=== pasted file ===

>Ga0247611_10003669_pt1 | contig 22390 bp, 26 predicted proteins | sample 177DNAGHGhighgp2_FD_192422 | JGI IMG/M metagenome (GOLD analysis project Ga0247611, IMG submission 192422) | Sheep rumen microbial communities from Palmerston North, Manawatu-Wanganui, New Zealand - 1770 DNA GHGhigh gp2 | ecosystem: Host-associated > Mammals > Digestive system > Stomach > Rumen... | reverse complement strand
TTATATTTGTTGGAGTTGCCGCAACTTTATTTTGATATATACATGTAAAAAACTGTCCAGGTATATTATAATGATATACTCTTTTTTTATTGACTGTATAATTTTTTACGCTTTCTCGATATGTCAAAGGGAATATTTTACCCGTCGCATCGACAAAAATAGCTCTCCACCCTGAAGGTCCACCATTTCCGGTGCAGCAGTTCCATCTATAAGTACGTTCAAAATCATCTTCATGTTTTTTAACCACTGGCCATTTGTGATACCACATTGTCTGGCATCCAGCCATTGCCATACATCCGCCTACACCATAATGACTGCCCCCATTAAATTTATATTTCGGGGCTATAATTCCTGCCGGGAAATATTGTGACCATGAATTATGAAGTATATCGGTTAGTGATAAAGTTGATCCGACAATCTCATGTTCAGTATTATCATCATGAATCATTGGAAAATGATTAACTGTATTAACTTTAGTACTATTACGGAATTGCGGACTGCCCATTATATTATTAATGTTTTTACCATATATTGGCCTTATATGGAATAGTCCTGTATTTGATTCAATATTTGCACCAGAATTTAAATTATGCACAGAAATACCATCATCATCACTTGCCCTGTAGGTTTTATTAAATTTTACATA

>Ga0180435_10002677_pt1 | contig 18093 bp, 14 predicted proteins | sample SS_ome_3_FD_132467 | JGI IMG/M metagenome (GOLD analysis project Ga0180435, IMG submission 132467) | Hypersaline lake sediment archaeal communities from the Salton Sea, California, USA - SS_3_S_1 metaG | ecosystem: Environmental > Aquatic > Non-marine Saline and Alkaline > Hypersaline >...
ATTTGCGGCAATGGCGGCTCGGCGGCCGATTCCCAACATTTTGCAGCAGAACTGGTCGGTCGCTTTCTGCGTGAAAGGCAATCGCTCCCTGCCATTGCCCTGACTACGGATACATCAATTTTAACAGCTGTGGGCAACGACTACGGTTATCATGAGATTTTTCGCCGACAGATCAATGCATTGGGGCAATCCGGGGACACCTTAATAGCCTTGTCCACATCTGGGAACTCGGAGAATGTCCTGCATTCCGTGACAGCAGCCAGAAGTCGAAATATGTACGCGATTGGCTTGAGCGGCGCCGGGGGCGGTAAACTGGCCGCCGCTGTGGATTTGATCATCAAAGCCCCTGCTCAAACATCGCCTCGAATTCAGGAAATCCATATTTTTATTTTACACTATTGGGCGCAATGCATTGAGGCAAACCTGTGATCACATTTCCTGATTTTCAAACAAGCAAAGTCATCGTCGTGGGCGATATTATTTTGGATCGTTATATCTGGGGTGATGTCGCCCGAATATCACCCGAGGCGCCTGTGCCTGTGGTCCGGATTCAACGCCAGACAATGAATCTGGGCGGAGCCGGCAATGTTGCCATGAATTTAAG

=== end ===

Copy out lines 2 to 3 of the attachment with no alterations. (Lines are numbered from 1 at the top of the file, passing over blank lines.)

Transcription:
TTATATTTGTTGGAGTTGCCGCAACTTTATTTTGATATATACATGTAAAAAACTGTCCAGGTATATTATAATGATATACTCTTTTTTTATTGACTGTATAATTTTTTACGCTTTCTCGATATGTCAAAGGGAATATTTTACCCGTCGCATCGACAAAAATAGCTCTCCACCCTGAAGGTCCACCATTTCCGGTGCAGCAGTTCCATCTATAAGTACGTTCAAAATCATCTTCATGTTTTTTAACCACTGGCCATTTGTGATACCACATTGTCTGGCATCCAGCCATTGCCATACATCCGCCTACACCATAATGACTGCCCCCATTAAATTTATATTTCGGGGCTATAATTCCTGCCGGGAAATATTGTGACCATGAATTATGAAGTATATCGGTTAGTGATAAAGTTGATCCGACAATCTCATGTTCAGTATTATCATCATGAATCATTGGAAAATGATTAACTGTATTAACTTTAGTACTATTACGGAATTGCGGACTGCCCATTATATTATTAATGTTTTTACCATATATTGGCCTTATATGGAATAGTCCTGTATTTGATTCAATATTTGCACCAGAATTTAAATTATGCACAGAAATACCATCATCATCACTTGCCCTGTAGGTTTTATTAAATTTTACATA

>Ga0180435_10002677_pt1 | contig 18093 bp, 14 predicted proteins | sample SS_ome_3_FD_132467 | JGI IMG/M metagenome (GOLD analysis project Ga0180435, IMG submission 132467) | Hypersaline lake sediment archaeal communities from the Salton Sea, California, USA - SS_3_S_1 metaG | ecosystem: Environmental > Aquatic > Non-marine Saline and Alkaline > Hypersaline >...